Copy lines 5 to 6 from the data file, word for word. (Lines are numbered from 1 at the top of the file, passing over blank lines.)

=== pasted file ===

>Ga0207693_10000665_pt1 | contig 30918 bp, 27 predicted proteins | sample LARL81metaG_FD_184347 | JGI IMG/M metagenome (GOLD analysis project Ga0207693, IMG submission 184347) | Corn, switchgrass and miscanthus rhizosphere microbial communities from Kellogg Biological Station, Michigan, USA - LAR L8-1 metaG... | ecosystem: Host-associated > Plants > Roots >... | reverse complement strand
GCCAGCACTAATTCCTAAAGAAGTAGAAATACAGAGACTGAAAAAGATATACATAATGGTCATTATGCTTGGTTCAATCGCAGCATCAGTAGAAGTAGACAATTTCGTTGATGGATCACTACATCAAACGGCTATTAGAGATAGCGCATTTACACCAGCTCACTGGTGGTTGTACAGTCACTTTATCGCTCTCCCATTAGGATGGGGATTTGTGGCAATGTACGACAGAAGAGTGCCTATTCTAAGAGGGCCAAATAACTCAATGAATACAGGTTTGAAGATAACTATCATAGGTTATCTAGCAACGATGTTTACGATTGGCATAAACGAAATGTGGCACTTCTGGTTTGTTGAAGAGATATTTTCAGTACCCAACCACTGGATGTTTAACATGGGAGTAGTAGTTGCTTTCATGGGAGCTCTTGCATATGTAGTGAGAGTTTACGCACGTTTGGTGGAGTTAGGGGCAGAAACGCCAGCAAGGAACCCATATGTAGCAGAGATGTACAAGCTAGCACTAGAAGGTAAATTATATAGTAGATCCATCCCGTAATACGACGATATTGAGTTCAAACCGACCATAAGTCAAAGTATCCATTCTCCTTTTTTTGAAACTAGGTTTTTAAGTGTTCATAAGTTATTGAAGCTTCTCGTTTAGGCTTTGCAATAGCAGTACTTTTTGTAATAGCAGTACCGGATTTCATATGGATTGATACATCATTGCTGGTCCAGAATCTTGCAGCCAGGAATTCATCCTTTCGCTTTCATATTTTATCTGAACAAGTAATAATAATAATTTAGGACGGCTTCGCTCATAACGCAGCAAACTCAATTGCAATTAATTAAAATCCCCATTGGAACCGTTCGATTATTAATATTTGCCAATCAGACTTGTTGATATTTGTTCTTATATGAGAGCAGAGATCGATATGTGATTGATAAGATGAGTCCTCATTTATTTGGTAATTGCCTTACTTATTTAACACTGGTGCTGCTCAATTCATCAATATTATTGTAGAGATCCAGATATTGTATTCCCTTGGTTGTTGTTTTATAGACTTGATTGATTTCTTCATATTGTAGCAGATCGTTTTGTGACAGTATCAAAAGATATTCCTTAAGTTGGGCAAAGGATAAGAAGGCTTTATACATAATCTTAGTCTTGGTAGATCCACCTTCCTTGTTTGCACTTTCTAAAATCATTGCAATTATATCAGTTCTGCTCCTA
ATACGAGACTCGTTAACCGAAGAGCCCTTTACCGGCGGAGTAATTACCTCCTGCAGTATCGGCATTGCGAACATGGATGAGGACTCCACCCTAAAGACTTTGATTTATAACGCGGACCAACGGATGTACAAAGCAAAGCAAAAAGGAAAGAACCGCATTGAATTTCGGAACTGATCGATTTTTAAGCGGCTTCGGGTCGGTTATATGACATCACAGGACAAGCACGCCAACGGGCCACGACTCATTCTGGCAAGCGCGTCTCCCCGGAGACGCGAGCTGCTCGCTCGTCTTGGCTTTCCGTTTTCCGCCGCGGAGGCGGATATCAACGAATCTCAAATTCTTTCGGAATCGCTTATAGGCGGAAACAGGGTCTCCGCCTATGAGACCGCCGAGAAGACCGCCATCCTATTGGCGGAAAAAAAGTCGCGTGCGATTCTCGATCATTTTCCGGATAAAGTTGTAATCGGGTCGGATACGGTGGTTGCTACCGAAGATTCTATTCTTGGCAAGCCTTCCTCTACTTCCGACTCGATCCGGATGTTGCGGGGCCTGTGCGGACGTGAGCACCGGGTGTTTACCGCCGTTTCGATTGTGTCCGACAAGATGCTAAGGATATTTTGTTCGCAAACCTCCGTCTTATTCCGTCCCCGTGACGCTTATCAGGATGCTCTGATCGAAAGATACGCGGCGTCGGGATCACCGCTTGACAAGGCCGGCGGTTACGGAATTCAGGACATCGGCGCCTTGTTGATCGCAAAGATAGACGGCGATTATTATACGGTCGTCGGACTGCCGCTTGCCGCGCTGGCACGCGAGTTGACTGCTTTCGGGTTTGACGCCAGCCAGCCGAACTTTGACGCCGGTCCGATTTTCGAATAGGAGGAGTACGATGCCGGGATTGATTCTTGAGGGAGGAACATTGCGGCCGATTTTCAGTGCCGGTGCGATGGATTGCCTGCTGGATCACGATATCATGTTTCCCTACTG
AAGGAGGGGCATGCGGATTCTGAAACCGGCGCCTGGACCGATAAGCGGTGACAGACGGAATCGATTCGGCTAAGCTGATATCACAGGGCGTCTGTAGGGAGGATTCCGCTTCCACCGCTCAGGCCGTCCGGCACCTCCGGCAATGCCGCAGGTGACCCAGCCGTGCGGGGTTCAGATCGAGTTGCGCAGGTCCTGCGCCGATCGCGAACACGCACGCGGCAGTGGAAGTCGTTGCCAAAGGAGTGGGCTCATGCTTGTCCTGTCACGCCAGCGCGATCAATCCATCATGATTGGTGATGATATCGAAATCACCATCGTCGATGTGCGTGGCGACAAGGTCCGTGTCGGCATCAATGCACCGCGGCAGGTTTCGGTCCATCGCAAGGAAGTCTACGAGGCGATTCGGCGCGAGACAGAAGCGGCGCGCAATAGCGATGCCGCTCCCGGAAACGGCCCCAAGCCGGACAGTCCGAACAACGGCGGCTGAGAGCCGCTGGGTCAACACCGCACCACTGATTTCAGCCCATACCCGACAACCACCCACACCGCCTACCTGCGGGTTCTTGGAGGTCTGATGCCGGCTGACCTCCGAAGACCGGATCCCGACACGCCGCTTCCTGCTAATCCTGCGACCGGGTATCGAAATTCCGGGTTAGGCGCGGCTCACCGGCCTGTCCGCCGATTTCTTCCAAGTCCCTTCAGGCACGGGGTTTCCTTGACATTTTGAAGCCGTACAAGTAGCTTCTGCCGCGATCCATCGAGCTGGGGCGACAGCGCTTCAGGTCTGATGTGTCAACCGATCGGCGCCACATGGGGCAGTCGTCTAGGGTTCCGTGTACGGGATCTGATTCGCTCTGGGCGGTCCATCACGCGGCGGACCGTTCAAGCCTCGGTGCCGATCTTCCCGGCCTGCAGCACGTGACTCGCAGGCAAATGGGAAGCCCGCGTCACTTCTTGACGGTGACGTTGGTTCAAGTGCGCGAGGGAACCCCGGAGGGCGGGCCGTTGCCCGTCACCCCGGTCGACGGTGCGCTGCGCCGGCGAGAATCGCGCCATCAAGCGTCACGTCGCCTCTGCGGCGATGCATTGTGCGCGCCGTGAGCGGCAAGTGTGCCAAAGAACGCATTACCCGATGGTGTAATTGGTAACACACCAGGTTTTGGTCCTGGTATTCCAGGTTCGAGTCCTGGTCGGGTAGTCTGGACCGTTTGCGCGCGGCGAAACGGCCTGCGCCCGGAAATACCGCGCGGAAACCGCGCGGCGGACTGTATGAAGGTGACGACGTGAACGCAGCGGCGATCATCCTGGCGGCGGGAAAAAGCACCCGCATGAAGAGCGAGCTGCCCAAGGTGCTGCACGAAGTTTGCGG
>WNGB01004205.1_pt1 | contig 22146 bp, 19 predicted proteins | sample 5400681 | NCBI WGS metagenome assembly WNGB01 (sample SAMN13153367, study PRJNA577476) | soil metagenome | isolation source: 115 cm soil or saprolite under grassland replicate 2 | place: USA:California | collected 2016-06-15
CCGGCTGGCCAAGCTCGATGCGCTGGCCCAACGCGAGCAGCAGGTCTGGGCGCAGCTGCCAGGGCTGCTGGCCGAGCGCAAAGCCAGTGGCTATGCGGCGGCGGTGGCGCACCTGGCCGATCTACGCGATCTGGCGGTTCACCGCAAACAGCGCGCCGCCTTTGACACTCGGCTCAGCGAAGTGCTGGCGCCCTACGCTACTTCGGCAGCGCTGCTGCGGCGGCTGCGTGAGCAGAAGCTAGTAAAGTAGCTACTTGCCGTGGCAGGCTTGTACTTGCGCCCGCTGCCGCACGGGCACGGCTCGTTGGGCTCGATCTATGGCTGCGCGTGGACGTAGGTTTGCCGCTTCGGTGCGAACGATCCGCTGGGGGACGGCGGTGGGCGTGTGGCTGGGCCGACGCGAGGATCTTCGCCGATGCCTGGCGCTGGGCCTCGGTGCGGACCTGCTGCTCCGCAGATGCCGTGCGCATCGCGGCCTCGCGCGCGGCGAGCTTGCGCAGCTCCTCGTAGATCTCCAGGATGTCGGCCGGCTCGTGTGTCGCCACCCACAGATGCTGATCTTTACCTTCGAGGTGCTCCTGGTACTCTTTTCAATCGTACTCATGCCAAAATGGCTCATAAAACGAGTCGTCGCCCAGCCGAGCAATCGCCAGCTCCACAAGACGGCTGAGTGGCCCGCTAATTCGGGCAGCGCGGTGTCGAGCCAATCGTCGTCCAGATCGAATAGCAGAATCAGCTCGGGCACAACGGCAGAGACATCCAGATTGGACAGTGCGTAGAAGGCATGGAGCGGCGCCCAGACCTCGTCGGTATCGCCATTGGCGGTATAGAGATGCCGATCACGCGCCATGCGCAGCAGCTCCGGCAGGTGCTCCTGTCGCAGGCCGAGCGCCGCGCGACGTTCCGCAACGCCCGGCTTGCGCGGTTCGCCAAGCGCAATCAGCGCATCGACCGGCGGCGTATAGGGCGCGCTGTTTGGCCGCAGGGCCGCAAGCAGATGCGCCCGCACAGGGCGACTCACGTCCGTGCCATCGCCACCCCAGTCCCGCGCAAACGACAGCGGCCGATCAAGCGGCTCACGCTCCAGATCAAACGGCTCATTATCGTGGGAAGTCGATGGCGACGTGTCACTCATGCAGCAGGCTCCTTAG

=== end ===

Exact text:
>WNGB01004205.1_pt1 | contig 22146 bp, 19 predicted proteins | sample 5400681 | NCBI WGS metagenome assembly WNGB01 (sample SAMN13153367, study PRJNA577476) | soil metagenome | isolation source: 115 cm soil or saprolite under grassland replicate 2 | place: USA:California | collected 2016-06-15
CCGGCTGGCCAAGCTCGATGCGCTGGCCCAACGCGAGCAGCAGGTCTGGGCGCAGCTGCCAGGGCTGCTGGCCGAGCGCAAAGCCAGTGGCTATGCGGCGGCGGTGGCGCACCTGGCCGATCTACGCGATCTGGCGGTTCACCGCAAACAGCGCGCCGCCTTTGACACTCGGCTCAGCGAAGTGCTGGCGCCCTACGCTACTTCGGCAGCGCTGCTGCGGCGGCTGCGTGAGCAGAAGCTAGTAAAGTAGCTACTTGCCGTGGCAGGCTTGTACTTGCGCCCGCTGCCGCACGGGCACGGCTCGTTGGGCTCGATCTATGGCTGCGCGTGGACGTAGGTTTGCCGCTTCGGTGCGAACGATCCGCTGGGGGACGGCGGTGGGCGTGTGGCTGGGCCGACGCGAGGATCTTCGCCGATGCCTGGCGCTGGGCCTCGGTGCGGACCTGCTGCTCCGCAGATGCCGTGCGCATCGCGGCCTCGCGCGCGGCGAGCTTGCGCAGCTCCTCGTAGATCTCCAGGATGTCGGCCGGCTCGTGTGTCGCCACCCACAGATGCTGATCTTTACCTTCGAGGTGCTCCTGGTACTCTTTTCAATCGTACTCATGCCAAAATGGCTCATAAAACGAGTCGTCGCCCAGCCGAGCAATCGCCAGCTCCACAAGACGGCTGAGTGGCCCGCTAATTCGGGCAGCGCGGTGTCGAGCCAATCGTCGTCCAGATCGAATAGCAGAATCAGCTCGGGCACAACGGCAGAGACATCCAGATTGGACAGTGCGTAGAAGGCATGGAGCGGCGCCCAGACCTCGTCGGTATCGCCATTGGCGGTATAGAGATGCCGATCACGCGCCATGCGCAGCAGCTCCGGCAGGTGCTCCTGTCGCAGGCCGAGCGCCGCGCGACGTTCCGCAACGCCCGGCTTGCGCGGTTCGCCAAGCGCAATCAGCGCATCGACCGGCGGCGTATAGGGCGCGCTGTTTGGCCGCAGGGCCGCAAGCAGATGCGCCCGCACAGGGCGACTCACGTCCGTGCCATCGCCACCCCAGTCCCGCGCAAACGACAGCGGCCGATCAAGCGGCTCACGCTCCAGATCAAACGGCTCATTATCGTGGGAAGTCGATGGCGACGTGTCACTCATGCAGCAGGCTCCTTAG